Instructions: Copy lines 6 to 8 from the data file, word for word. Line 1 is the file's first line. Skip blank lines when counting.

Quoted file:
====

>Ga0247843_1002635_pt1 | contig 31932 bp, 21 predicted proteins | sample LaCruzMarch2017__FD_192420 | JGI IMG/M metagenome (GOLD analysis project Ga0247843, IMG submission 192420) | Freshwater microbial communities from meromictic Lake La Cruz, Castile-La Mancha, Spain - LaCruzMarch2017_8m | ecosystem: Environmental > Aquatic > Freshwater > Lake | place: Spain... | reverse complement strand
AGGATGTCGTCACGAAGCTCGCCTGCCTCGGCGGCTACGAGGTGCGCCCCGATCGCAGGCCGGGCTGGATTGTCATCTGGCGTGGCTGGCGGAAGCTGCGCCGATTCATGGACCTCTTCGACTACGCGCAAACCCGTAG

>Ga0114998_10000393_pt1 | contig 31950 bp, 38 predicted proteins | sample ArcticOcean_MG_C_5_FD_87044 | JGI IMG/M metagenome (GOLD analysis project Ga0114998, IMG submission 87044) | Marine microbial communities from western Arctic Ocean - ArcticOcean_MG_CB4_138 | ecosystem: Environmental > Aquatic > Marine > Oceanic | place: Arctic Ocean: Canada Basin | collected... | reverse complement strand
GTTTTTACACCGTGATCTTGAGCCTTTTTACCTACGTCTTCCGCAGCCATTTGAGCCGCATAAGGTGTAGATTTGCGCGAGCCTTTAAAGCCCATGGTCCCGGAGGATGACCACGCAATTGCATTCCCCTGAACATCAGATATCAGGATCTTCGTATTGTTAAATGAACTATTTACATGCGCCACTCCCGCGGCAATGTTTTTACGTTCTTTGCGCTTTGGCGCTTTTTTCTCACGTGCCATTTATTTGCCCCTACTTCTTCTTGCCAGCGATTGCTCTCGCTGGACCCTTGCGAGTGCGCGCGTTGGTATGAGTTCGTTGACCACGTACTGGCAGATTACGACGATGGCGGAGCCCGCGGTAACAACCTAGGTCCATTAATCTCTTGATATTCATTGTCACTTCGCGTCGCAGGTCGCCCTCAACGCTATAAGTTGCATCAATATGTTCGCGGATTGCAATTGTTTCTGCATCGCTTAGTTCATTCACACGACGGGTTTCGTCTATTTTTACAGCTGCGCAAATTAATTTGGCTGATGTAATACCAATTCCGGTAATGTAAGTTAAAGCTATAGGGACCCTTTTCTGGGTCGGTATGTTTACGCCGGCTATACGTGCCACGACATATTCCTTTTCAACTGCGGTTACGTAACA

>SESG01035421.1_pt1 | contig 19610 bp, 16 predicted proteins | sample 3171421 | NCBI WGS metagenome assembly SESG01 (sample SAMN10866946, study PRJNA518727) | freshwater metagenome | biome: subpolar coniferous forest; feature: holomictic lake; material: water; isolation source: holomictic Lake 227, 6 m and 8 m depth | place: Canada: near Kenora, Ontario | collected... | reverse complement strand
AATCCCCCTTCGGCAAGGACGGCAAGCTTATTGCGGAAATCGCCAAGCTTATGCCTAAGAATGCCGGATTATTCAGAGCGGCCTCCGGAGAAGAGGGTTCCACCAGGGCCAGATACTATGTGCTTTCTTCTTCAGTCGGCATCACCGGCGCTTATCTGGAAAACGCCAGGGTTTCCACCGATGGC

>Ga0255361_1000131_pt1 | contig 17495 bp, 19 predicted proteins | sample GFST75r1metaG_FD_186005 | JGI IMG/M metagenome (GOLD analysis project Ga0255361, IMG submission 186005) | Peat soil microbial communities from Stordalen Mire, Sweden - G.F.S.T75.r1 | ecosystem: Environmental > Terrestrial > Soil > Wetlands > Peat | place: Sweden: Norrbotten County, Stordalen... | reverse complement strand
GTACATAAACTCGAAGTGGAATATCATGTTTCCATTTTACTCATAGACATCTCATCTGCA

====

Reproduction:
AATCCCCCTTCGGCAAGGACGGCAAGCTTATTGCGGAAATCGCCAAGCTTATGCCTAAGAATGCCGGATTATTCAGAGCGGCCTCCGGAGAAGAGGGTTCCACCAGGGCCAGATACTATGTGCTTTCTTCTTCAGTCGGCATCACCGGCGCTTATCTGGAAAACGCCAGGGTTTCCACCGATGGC

>Ga0255361_1000131_pt1 | contig 17495 bp, 19 predicted proteins | sample GFST75r1metaG_FD_186005 | JGI IMG/M metagenome (GOLD analysis project Ga0255361, IMG submission 186005) | Peat soil microbial communities from Stordalen Mire, Sweden - G.F.S.T75.r1 | ecosystem: Environmental > Terrestrial > Soil > Wetlands > Peat | place: Sweden: Norrbotten County, Stordalen... | reverse complement strand
GTACATAAACTCGAAGTGGAATATCATGTTTCCATTTTACTCATAGACATCTCATCTGCA